Broker Check
Should you get a second opinion about the compensation benefits you get at work?

Should you get a second opinion about the compensation benefits you get at work?

| May 13, 2020

If you are one of the fortunate employees of the almost 10,000 public company employers in the US who receive company stock compensation, you should think seriously about the advice you get on how to tactically manage it in coordination with your other investments. Your current advisor may not be the best qualified person for the job. A financial planning second opinion can be just as important as the one you got from a doctor and could be the difference between a confident retirement and the quick unraveling of your net worth.

Five Reasons You Might Need a Second Financial Opinion (Or even a Second Financial Advisor)

  1. Is your advisor qualified to give advice about your employee equity compensation? Maybe, maybe not. There are a wide variety of professional qualifications and designations used by advisors. Your advisor may be a Certified Financial Planner (CFP®) or a Certified Private Wealth Advisor (CPWA®). These two designations are the most common among experienced advisors who have spent the time to get independent, advanced advisor training. At a minimum, your advisor should have one of these designations. Most other industry designations reflect knowledge in financial products, like insurance, mutual funds or portfolio management, not planning.
  2. Does your advisor offer specialized employee stock plan advice or are they a money manager? Money management is important but it is distinctly different from and requires a different skill set than advising you about how to manage your equity compensation. Most registered investment professionals holding themselves out as advisors, get paid to manage your assets. Many give planning services away for free. Free planning advice is often worth what you pay for it.
  3. Is your advisor faced with a conflict of interest? If the brokerage firm that sells employee stock plan administration services to your company also has an investment banking relationship with it, you might not get the most objective advice about when to exercise, when to sell or how much to diversify. An advisor who depends on the research recommendation of his own firm for advice to you may, unwittingly, be basing his advice on conflicted data.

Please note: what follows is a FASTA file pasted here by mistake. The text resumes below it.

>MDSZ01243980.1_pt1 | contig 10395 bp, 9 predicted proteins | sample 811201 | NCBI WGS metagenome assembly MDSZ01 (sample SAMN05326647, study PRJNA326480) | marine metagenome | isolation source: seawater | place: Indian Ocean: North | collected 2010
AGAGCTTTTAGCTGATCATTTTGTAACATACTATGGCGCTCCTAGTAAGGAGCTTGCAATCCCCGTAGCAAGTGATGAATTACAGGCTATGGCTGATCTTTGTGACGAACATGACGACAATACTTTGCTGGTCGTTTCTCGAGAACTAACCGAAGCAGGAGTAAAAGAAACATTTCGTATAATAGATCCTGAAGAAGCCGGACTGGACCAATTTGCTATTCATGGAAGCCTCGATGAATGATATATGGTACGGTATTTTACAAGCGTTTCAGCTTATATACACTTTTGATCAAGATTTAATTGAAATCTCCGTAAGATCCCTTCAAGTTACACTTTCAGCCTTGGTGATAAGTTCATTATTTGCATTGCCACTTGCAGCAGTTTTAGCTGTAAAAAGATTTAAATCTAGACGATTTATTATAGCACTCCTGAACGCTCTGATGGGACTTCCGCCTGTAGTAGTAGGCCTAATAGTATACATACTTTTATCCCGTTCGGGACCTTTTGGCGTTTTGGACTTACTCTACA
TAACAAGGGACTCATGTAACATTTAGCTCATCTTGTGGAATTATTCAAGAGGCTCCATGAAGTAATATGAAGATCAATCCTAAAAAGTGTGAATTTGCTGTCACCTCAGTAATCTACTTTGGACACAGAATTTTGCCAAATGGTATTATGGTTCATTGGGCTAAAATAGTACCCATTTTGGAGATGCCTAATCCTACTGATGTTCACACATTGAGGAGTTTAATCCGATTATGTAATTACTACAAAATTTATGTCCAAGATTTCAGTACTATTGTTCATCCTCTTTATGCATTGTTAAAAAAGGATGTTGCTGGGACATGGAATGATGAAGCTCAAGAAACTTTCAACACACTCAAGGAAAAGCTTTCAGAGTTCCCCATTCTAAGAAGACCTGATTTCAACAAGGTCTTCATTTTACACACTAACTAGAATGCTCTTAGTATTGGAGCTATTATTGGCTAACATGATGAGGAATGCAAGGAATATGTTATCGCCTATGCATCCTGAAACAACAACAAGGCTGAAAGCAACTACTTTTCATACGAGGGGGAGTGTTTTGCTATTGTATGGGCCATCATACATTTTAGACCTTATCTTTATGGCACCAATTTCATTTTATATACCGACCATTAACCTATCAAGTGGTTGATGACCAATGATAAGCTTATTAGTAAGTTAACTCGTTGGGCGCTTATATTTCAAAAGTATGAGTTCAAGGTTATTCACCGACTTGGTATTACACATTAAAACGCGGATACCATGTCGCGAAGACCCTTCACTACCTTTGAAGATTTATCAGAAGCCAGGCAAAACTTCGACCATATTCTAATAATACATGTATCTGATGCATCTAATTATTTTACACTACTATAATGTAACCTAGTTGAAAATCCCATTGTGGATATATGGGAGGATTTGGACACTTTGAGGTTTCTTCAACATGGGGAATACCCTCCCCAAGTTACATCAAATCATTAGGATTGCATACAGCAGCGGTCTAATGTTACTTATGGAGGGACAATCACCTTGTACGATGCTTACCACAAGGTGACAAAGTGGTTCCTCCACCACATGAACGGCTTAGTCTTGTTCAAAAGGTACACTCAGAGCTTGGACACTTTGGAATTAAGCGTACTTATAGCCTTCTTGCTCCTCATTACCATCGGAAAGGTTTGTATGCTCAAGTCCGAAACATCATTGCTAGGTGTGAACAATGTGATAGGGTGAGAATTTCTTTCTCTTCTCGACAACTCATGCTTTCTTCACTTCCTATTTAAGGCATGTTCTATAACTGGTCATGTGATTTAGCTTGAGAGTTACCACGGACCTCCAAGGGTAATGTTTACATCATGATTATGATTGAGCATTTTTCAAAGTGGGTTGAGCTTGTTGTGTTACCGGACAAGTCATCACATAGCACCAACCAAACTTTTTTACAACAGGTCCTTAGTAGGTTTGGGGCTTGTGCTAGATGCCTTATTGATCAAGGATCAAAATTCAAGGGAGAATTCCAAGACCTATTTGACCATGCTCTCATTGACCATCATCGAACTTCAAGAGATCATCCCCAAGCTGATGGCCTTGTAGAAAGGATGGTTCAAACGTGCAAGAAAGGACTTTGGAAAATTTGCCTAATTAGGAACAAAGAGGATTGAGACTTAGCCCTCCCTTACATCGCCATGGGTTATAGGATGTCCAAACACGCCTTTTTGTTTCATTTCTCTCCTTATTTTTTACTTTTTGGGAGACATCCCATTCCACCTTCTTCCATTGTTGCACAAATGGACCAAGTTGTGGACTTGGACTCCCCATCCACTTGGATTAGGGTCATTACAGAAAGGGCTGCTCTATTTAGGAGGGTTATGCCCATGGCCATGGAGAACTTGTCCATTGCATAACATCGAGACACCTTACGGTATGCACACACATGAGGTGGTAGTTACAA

4. Does your advisor have access to equity compensation planning tools that do more than just illustrate the potential cash flow outcomes from your equity grants? Effective tactical management of your total portfolio requires that you have a measurable strategy for when (and why) to hold or sell your stock compensation grants. You also need a way to value your un-vested grants. This means your advisor needs access to a tool that will consider time value as part of the decision making process. None of the popular, widely available, financial planning software tools provides a comprehensive evaluation of your equity compensation grants using time value.
  5. Does your advisor have time for you or is their time focused on the top executives at your company? Let’s face it; the people in the C-suite at your company have much more complex finances than you do. Their grants are bigger, they have more trading restrictions and they are the ones making the decision about which investment banking firm to hire. Very often, they command most of the attention of the representatives of the brokerage and consulting firms who provide advisory solutions to you. Where does that leave you?

Employee equity compensation planning advice is a specialized skill. Acquiring the planning experience and using the tools specially designed for this unique planning environment takes dedication to a relatively small niche in the big world of financial planning. Only a small number of advisors have dedicated themselves to this practice. The majority of financial advisors are captive of big firms with set ways of delivering a proscribed list of planning and investment management solutions. Some investment firms focus only on the wealthiest segment of the investing public. If your investable net worth is under $5 million, you may have difficulty getting the full attention of an advisor at one of the big name, full-service firms, even if they are the stock plan administration platform provider for your company. Other investment firms are focused on delivering low cost services. The biggest of these also provide equity compensation management solutions to big public companies. You may have one of these as the provider at your company for your stock plan 401(k) or both. Low cost sometimes means 1-800, do-it-yourself and learn on-line. If you are already a professional on equity compensation, great! If you aren’t, maybe you need a second opinion or maybe…another advisor.